Both the Severe Acute Respiratory Syndrome (SARS) epidemic circa 2002–2003 and Middle East Respiratory Syndrome (MERS) epidemic circa 2012–2013 highlight the potential impacts of a CoV outbreak. (To again draw a parallel, MERS was originally termed novel coronavirus 2012.) While CoVs, broadly speaking, may be pathogens of little clinical consequence, MERS-CoV and SARS-CoV were associated with significant worldwide morbidity and mortality. As suggested by the name SARS-CoV-2, the virus itself appears closely related to SARS-CoV with about 80% genetic similarity and the same cell entry receptor (i.e., angiotensin converting enzyme 2 [ACE2] receptors). SARS-related CoV (SARSr-CoV) was previously identified by the WHO as a potential cause of future epidemics.

Are lessons from SARS and MERS applicable to COVID-2019?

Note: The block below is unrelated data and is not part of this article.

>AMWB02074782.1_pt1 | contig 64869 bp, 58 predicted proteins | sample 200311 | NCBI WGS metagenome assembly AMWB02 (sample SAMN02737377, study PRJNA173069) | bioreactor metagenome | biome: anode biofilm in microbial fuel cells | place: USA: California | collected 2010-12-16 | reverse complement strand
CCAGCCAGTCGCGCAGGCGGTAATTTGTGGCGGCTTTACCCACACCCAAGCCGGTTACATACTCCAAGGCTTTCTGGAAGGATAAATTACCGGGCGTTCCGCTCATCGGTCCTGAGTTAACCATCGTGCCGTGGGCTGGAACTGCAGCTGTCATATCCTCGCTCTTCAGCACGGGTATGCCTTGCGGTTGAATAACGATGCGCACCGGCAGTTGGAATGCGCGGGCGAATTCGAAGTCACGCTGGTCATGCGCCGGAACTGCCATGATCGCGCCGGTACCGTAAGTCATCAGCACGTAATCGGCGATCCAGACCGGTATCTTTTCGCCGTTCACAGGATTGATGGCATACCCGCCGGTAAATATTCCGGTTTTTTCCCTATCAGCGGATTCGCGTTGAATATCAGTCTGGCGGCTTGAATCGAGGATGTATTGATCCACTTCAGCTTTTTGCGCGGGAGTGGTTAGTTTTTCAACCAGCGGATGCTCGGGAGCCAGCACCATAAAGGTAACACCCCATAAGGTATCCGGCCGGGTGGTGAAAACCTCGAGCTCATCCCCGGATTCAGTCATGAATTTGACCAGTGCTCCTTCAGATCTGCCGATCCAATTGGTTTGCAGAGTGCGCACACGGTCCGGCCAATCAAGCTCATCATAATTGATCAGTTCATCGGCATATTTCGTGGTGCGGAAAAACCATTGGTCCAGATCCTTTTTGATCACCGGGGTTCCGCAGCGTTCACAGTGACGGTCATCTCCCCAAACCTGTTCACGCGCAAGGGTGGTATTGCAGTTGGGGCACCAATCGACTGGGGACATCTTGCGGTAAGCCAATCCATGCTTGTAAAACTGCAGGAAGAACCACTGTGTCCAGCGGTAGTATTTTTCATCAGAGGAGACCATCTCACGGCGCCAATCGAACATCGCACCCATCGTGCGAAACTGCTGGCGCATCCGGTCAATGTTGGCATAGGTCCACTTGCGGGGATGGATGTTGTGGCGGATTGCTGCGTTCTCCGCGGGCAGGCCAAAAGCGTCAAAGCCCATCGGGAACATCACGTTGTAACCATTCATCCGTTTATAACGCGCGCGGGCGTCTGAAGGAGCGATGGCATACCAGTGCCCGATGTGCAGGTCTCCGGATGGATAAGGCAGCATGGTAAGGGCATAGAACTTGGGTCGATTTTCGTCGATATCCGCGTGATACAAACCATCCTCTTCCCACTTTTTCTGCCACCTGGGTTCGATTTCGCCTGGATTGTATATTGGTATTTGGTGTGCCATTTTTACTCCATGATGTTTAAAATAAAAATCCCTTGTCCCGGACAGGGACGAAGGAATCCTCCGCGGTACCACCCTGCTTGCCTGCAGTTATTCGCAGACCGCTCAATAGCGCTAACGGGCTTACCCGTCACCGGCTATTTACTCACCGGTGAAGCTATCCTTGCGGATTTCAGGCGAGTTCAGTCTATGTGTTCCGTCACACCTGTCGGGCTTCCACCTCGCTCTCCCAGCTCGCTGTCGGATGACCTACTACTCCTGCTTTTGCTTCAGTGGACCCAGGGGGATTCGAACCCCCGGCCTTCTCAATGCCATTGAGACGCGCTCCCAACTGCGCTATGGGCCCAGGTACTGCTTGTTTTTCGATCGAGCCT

There appear to both similarities to, and differences from, SARS and MERS. As with prior CoV outbreaks, an animal reservoir has again been implicated. In SARS and MERS, as with other respiratory infections, hosts with risk factors such as advanced age, numerous comorbid conditions, and/or severe comorbid disease were more likely to develop frank ARDS and succumb to the disease. Evidence suggests that the same may be true for COVID-2019. Early clinical data about COVID-2019 supported human-human transmission, and in SARS and MERS viral shedding from symptomatic patients was a significant contributor to hospital environmental contamination and nosocomial transmission, including that to healthcare workers. With SARS-CoV infection, it has been posited that high ACE2 receptor density in the lower airways may account for the predominantly lower respiratory symptomatology and delayed viral shedding. However, a recent study of SARS-CoV-2 upper respiratory viral loads has suggested that viral shedding patterns may more closely resemble those of patients infected with influenza than SARS-CoV, as viral loads in asymptomatic patients were similar to those in symptomatic patients. Additional evidence continues to mount suggesting the potential for transmissibility by asymptomatic carriers. As reviewed below, isolation, environmental decontamination, and personal protective equipment (PPE) are important to mitigate these risks.